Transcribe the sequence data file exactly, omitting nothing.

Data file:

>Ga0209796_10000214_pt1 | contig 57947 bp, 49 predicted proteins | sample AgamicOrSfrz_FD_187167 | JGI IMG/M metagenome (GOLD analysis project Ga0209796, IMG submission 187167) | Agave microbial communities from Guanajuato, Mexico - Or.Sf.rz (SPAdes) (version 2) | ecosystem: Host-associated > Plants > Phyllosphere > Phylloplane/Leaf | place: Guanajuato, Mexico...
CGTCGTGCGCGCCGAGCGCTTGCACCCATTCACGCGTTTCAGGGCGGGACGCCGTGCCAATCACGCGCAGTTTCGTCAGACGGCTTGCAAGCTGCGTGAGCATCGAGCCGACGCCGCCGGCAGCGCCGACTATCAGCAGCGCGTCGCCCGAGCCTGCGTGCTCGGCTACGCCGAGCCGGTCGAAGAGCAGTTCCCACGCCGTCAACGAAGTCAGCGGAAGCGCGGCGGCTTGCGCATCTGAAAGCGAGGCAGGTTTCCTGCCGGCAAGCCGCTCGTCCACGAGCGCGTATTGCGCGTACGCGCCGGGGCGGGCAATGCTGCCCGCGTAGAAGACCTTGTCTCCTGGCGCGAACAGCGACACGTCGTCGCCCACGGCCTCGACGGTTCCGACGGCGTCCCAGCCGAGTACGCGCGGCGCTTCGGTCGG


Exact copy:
>Ga0209796_10000214_pt1 | contig 57947 bp, 49 predicted proteins | sample AgamicOrSfrz_FD_187167 | JGI IMG/M metagenome (GOLD analysis project Ga0209796, IMG submission 187167) | Agave microbial communities from Guanajuato, Mexico - Or.Sf.rz (SPAdes) (version 2) | ecosystem: Host-associated > Plants > Phyllosphere > Phylloplane/Leaf | place: Guanajuato, Mexico...
CGTCGTGCGCGCCGAGCGCTTGCACCCATTCACGCGTTTCAGGGCGGGACGCCGTGCCAATCACGCGCAGTTTCGTCAGACGGCTTGCAAGCTGCGTGAGCATCGAGCCGACGCCGCCGGCAGCGCCGACTATCAGCAGCGCGTCGCCCGAGCCTGCGTGCTCGGCTACGCCGAGCCGGTCGAAGAGCAGTTCCCACGCCGTCAACGAAGTCAGCGGAAGCGCGGCGGCTTGCGCATCTGAAAGCGAGGCAGGTTTCCTGCCGGCAAGCCGCTCGTCCACGAGCGCGTATTGCGCGTACGCGCCGGGGCGGGCAATGCTGCCCGCGTAGAAGACCTTGTCTCCTGGCGCGAACAGCGACACGTCGTCGCCCACGGCCTCGACGGTTCCGACGGCGTCCCAGCCGAGTACGCGCGGCGCTTCGGTCGG